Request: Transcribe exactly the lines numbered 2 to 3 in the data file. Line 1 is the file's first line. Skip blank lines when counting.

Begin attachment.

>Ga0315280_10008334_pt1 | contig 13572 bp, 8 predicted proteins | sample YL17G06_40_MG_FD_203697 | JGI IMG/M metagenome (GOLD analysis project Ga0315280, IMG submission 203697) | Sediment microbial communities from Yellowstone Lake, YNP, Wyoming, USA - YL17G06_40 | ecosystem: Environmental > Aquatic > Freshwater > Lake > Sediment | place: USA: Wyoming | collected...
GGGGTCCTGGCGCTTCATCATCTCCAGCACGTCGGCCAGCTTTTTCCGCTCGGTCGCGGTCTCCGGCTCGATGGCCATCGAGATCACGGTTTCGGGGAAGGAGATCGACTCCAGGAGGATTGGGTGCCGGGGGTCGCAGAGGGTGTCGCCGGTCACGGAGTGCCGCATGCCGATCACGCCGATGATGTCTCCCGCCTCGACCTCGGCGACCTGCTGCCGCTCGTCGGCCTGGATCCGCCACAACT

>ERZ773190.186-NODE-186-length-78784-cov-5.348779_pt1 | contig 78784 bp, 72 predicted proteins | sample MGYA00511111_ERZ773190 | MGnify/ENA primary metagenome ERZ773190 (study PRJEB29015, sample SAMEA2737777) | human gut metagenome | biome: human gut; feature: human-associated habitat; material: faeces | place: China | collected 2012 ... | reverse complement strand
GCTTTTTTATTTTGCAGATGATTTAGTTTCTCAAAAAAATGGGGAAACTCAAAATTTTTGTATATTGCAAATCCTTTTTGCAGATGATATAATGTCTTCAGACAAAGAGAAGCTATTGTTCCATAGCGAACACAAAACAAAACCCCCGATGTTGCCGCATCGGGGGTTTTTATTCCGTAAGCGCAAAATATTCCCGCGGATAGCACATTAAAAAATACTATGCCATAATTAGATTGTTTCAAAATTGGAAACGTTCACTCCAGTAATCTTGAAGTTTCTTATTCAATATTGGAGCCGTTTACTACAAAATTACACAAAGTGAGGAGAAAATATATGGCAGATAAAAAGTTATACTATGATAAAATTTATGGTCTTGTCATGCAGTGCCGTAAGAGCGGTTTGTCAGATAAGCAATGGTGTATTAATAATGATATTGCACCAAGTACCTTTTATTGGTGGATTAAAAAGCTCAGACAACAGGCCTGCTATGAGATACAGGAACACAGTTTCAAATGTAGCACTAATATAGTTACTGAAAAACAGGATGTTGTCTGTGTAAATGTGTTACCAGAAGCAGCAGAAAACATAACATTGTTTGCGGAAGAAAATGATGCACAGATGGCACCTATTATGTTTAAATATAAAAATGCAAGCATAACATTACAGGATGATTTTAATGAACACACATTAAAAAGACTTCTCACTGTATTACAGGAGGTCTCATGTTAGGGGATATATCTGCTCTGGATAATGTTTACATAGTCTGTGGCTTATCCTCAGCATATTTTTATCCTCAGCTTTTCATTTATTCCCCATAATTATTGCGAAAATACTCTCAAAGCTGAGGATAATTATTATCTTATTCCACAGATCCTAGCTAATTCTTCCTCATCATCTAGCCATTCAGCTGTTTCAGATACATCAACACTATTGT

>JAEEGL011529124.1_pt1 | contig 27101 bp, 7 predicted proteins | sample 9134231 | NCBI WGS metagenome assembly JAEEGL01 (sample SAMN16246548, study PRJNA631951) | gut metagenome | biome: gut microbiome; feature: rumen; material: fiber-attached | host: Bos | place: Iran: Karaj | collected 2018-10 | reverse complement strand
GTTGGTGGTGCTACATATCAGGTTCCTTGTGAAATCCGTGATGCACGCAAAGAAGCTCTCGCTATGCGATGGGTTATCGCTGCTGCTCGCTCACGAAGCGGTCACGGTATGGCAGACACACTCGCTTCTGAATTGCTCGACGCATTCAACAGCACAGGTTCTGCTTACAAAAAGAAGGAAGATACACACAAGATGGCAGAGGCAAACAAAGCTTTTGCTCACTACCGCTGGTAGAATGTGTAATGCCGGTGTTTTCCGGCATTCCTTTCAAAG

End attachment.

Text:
GGGGTCCTGGCGCTTCATCATCTCCAGCACGTCGGCCAGCTTTTTCCGCTCGGTCGCGGTCTCCGGCTCGATGGCCATCGAGATCACGGTTTCGGGGAAGGAGATCGACTCCAGGAGGATTGGGTGCCGGGGGTCGCAGAGGGTGTCGCCGGTCACGGAGTGCCGCATGCCGATCACGCCGATGATGTCTCCCGCCTCGACCTCGGCGACCTGCTGCCGCTCGTCGGCCTGGATCCGCCACAACT

>ERZ773190.186-NODE-186-length-78784-cov-5.348779_pt1 | contig 78784 bp, 72 predicted proteins | sample MGYA00511111_ERZ773190 | MGnify/ENA primary metagenome ERZ773190 (study PRJEB29015, sample SAMEA2737777) | human gut metagenome | biome: human gut; feature: human-associated habitat; material: faeces | place: China | collected 2012 ... | reverse complement strand